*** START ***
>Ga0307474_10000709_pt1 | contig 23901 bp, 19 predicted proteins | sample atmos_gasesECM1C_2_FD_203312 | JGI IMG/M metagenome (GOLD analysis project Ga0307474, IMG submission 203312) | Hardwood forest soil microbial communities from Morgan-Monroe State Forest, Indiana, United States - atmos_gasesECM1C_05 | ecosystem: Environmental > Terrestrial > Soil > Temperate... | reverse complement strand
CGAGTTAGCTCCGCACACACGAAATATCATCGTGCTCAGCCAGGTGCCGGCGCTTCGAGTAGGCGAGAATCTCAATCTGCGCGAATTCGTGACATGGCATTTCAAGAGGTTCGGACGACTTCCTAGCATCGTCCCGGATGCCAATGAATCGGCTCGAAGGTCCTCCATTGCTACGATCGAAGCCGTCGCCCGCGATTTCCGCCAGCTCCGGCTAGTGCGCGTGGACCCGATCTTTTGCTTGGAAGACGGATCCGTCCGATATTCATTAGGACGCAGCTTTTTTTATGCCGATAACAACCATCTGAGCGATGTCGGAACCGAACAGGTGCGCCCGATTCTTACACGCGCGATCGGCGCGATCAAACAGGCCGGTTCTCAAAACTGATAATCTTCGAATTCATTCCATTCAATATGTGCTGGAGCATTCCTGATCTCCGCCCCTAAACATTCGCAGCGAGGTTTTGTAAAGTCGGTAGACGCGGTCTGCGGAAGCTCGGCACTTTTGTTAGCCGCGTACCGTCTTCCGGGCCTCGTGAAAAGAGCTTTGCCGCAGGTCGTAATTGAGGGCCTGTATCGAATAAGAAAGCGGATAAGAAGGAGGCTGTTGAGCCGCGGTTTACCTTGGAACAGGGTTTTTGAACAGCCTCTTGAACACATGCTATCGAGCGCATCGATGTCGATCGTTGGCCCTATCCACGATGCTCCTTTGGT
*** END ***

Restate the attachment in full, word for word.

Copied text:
>Ga0307474_10000709_pt1 | contig 23901 bp, 19 predicted proteins | sample atmos_gasesECM1C_2_FD_203312 | JGI IMG/M metagenome (GOLD analysis project Ga0307474, IMG submission 203312) | Hardwood forest soil microbial communities from Morgan-Monroe State Forest, Indiana, United States - atmos_gasesECM1C_05 | ecosystem: Environmental > Terrestrial > Soil > Temperate... | reverse complement strand
CGAGTTAGCTCCGCACACACGAAATATCATCGTGCTCAGCCAGGTGCCGGCGCTTCGAGTAGGCGAGAATCTCAATCTGCGCGAATTCGTGACATGGCATTTCAAGAGGTTCGGACGACTTCCTAGCATCGTCCCGGATGCCAATGAATCGGCTCGAAGGTCCTCCATTGCTACGATCGAAGCCGTCGCCCGCGATTTCCGCCAGCTCCGGCTAGTGCGCGTGGACCCGATCTTTTGCTTGGAAGACGGATCCGTCCGATATTCATTAGGACGCAGCTTTTTTTATGCCGATAACAACCATCTGAGCGATGTCGGAACCGAACAGGTGCGCCCGATTCTTACACGCGCGATCGGCGCGATCAAACAGGCCGGTTCTCAAAACTGATAATCTTCGAATTCATTCCATTCAATATGTGCTGGAGCATTCCTGATCTCCGCCCCTAAACATTCGCAGCGAGGTTTTGTAAAGTCGGTAGACGCGGTCTGCGGAAGCTCGGCACTTTTGTTAGCCGCGTACCGTCTTCCGGGCCTCGTGAAAAGAGCTTTGCCGCAGGTCGTAATTGAGGGCCTGTATCGAATAAGAAAGCGGATAAGAAGGAGGCTGTTGAGCCGCGGTTTACCTTGGAACAGGGTTTTTGAACAGCCTCTTGAACACATGCTATCGAGCGCATCGATGTCGATCGTTGGCCCTATCCACGATGCTCCTTTGGT